Most likely, the crystallographer knew the terminal residue was a LYS, but did not see any electron density for the LYS 306 side chain. As a result, only the backbone was built into the structure. Because Chimera is being told this residue is a LYS, the charges for the LYS template are being loaded resulting in non-integral charges for the residue and causing the warning message.
The best way to fix this situation is to mutate the incomplete LYS residue to a GLY residue. GLY residues have the appropriate number of atoms, which will result in an integral set of charges for the residue, and the structure will still comply with the experimental data. To mutate the LYS residue, type the following command into the Command Line:
swapaa gly :306
This command will change the LYS 306 to a GLY in the same orientation.
You need to repeat this procedure for the ASN 2 residue, which is the source of the remaining warnings.
swapaa gly :2
1g) Save the receptor in mol2 format
Once all the warnings have been resolved, the receptor can be saved in mol2 format. The Dock Prep procedure should be run again to incorporate the mutated residues (see STEP 1c). Make sure the Write Mol2 box is checked at this point. The final molecule can then be written to file, in this case as rec_charged.mol2.
NOTE: When saving, make sure all the boxes in the Save As dialog box are checked!
1h) Strip hydrogens from the mutated receptor and save in pdb format (this step is necessary for molecular surface generation in the Sphere Generation and Selection Tutorial)
To perform this step, first select all the hydrogens from the molecule and then delete them.
The receptor should now be saved in pdb format: rec_noH.pdb.
NOTE: When saving, make sure the "Use untransformed coordinates " box is checked in the Save As dialog box!
STEP 2: Prepare the ligand file.
We will only prepare the L-arabinose A conformation in the pdb file for simplicity. Selection of the conformation A over the conformation B was arbitrary.
2a) Open the 1ABE.pdb file in Chimera
2b) Select and delete everything BUT the ligand from the complex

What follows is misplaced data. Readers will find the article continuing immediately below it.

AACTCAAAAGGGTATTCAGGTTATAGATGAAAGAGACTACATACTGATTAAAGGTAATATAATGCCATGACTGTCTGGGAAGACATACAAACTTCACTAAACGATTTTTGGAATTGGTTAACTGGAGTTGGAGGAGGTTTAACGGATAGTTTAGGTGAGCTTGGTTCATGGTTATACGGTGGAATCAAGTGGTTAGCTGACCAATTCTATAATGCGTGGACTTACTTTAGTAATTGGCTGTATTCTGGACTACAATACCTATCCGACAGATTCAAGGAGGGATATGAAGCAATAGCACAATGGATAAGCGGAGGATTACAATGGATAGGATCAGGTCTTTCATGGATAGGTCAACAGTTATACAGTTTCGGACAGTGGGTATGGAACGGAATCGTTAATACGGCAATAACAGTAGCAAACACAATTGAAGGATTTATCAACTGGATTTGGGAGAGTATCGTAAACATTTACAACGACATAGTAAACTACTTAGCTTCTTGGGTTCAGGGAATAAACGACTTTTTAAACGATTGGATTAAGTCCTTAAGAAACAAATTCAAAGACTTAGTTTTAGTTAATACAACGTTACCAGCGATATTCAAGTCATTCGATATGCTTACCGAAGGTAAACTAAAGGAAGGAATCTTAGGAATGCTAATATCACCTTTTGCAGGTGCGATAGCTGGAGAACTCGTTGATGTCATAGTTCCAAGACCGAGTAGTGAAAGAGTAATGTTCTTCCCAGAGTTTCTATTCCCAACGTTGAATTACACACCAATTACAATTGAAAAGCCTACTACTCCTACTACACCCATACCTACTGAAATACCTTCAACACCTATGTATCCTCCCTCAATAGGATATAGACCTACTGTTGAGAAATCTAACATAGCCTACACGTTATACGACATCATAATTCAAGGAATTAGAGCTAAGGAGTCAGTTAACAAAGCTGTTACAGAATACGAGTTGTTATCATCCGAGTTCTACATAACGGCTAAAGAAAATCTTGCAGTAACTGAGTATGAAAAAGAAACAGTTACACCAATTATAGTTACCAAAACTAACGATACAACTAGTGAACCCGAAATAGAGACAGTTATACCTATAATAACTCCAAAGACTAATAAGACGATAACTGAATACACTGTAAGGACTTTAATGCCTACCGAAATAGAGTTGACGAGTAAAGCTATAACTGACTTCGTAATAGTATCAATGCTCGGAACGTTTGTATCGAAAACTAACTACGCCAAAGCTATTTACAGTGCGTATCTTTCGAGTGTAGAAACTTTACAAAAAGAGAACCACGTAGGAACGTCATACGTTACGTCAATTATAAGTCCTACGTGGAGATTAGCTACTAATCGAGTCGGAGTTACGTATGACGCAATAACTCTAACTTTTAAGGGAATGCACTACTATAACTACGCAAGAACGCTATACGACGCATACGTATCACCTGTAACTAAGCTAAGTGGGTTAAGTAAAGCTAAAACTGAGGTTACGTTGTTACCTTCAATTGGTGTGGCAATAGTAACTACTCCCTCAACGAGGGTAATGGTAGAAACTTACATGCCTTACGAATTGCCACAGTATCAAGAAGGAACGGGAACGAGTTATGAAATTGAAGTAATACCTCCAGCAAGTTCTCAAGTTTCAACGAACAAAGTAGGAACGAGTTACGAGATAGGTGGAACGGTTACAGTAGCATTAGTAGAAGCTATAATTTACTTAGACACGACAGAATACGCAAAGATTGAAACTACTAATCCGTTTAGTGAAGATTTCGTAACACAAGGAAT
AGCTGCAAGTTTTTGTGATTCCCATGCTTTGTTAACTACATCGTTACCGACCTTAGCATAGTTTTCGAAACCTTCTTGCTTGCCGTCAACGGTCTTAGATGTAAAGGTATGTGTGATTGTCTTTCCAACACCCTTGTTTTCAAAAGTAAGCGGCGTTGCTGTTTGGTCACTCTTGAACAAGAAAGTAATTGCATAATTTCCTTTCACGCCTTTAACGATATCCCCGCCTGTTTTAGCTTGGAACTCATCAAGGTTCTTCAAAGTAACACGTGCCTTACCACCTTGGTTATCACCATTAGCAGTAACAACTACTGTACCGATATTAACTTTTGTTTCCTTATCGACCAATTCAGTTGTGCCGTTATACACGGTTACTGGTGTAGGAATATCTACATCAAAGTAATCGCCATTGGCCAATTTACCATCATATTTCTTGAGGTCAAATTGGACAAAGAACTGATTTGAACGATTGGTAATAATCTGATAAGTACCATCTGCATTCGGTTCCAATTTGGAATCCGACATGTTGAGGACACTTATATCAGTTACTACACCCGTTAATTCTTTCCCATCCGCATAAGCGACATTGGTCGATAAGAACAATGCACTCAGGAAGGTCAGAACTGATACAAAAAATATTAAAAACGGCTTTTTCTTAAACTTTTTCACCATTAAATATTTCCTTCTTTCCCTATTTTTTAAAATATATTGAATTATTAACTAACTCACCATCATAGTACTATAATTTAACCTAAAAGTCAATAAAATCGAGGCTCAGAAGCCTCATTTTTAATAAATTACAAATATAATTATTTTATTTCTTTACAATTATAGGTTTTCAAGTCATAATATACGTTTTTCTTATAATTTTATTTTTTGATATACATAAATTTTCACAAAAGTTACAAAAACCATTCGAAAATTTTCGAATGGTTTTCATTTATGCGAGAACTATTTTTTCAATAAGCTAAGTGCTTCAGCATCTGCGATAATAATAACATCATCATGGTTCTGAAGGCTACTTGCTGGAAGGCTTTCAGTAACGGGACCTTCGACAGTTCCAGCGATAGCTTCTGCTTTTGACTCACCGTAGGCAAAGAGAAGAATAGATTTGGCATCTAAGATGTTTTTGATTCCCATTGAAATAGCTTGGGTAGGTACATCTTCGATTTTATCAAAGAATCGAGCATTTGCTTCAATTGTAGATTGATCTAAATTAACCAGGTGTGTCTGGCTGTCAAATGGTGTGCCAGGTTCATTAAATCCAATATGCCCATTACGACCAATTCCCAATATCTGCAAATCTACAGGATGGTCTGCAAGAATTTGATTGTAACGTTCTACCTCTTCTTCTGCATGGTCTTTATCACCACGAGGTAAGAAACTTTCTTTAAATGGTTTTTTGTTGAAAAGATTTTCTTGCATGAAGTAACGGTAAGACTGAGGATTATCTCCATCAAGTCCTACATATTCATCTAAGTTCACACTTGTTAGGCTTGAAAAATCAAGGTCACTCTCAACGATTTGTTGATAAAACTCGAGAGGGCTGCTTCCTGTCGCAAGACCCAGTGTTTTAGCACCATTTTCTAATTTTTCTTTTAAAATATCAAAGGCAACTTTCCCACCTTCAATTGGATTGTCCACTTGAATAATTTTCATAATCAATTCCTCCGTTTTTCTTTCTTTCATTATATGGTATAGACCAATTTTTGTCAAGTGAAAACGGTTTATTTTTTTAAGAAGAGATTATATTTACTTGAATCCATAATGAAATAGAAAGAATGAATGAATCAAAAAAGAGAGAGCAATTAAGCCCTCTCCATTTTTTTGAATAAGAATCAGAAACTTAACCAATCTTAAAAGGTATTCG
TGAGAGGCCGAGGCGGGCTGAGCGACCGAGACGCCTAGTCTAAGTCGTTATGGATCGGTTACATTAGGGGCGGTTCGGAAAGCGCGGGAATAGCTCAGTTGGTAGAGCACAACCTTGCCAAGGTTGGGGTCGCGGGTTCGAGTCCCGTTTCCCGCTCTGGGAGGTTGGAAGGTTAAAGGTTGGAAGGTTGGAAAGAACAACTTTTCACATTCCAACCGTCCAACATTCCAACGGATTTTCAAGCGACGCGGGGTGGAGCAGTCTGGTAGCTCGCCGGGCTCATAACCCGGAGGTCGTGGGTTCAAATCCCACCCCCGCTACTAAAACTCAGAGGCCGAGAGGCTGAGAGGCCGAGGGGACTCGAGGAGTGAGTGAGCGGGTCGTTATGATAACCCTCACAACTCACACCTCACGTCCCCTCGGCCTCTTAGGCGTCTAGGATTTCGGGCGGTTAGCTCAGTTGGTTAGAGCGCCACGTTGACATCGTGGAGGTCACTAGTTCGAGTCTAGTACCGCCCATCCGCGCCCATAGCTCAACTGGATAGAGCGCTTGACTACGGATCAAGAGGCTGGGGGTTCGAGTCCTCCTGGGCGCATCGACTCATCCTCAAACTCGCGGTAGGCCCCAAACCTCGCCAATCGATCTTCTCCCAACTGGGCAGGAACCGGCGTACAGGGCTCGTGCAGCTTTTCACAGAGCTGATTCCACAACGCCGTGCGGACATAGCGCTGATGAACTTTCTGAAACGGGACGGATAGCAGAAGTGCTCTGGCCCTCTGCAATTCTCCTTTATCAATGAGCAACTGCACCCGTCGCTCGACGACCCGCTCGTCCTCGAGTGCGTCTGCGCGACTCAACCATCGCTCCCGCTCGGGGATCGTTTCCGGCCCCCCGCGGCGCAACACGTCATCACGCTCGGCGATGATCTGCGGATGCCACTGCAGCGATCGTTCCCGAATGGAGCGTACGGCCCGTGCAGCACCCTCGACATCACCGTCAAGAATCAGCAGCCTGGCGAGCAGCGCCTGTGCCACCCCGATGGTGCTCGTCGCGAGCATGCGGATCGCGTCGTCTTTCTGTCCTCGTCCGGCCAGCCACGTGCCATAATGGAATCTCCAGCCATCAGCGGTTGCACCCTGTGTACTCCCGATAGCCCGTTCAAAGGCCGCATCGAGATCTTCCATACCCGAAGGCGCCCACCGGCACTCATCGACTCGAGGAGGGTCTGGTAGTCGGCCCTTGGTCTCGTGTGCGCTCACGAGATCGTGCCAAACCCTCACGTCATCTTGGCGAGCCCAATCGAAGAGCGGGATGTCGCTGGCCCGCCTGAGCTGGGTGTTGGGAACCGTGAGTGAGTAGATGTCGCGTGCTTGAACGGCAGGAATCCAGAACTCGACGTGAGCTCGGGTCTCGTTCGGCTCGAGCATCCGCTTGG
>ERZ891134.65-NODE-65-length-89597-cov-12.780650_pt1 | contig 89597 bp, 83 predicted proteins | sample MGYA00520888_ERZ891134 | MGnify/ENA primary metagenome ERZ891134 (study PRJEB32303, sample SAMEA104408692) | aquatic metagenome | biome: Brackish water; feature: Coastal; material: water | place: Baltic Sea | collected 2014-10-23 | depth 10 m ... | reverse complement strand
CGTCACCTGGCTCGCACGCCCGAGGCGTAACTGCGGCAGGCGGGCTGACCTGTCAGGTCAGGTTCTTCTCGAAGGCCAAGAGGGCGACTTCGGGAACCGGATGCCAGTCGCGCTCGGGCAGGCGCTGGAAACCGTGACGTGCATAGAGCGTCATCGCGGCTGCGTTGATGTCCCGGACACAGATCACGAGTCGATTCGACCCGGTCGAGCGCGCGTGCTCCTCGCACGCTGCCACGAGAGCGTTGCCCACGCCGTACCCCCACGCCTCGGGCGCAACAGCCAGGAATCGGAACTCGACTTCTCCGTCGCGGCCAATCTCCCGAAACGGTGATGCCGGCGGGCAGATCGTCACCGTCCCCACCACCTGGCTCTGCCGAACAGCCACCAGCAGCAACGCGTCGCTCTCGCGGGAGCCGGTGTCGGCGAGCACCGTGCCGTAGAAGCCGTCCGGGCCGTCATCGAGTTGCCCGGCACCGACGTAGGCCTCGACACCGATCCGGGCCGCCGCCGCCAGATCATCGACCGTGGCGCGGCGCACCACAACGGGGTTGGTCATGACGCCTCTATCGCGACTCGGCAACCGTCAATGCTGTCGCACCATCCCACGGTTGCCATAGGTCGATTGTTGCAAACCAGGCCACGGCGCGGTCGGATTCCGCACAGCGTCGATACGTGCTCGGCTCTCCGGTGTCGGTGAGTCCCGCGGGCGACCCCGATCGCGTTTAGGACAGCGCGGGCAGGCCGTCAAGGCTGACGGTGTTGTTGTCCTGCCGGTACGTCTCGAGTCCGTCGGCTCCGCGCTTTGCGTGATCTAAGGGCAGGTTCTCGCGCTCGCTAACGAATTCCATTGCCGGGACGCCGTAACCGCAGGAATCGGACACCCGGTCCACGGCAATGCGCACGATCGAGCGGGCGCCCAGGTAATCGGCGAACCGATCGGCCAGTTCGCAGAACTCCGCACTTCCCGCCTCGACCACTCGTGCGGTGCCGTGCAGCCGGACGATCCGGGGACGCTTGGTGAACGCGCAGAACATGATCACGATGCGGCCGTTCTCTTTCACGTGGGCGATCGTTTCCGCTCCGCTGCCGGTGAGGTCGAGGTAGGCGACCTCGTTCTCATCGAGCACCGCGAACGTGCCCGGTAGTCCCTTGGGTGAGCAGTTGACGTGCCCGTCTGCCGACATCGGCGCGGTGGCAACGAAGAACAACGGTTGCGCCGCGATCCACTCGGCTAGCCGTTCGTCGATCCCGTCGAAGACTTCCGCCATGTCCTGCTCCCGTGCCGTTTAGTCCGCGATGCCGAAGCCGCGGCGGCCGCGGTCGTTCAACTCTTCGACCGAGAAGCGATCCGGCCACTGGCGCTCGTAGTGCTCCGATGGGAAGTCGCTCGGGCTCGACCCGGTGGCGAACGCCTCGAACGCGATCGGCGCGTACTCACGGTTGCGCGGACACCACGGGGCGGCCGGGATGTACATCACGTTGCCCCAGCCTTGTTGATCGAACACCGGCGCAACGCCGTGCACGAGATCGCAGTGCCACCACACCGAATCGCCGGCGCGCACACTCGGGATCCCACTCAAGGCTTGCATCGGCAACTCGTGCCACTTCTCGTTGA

2c) Remove the B conformation of the ligand
2d) Make the molecule easier to see; use these Command Line (see STEP 1f) commands or hunt and peck to perform the equivalent with the mouse
2e) Add hydrogens
2f) At this point, we recommend one of two options for completing preparing the ligand depending on your needs and application:
OPTION 1: Calculate charges using the Chimera Add Charge tool.
The Add Charge tool is a call to the antechamber program. Antechamber is a set of auxiliary programs for molecular mechanics (MM) studies. This software package addresses the following issues in MM calculations:
(1) recognizing the atom type
(2) recognizing the bond type
(3) judging the atomic equivalence
(4) generating the residue topology file
(5) finding missing force field parameters and supplying reasonable and similar substitutes
Antechamber can generate input automatically for most organic molecules in a ligand database.
(A) To complete this option, first activate the Add Charge tool
(B) To seed the charge calculation, Chimera needs the formal charge of the molecule. Chimera will estimate the value based on the atom types and bonding. Here, Chimera has estimated accurately, so we will calculate AM1-BCC charges.
(C) Save the molecule in mol2 format
OPTION 2: Prepare your ligand(s) using the ZINC database.
ZINC is a free database of commercially-available compounds for virtual screening. It contains over 35 million compounds in ready-to-dock, 3D formats (Irwin, Sterling, Mysinger, Bolstad and Coleman, J. Chem. Inf. Model. 2012. DOI: 10.1021/ci3001277). We recommend this procedure if you have a large library of ligands to prepare or if you would like a protonation state or conformation expansion. If you utilize this option, be sure to save your ligand preparation work from the previous parts of STEP 2: save the ligand in Tripos mol2 format (see part C of OPTION 1 of STEP 2f immediately above). The ZINC web site is zinc.docking.org.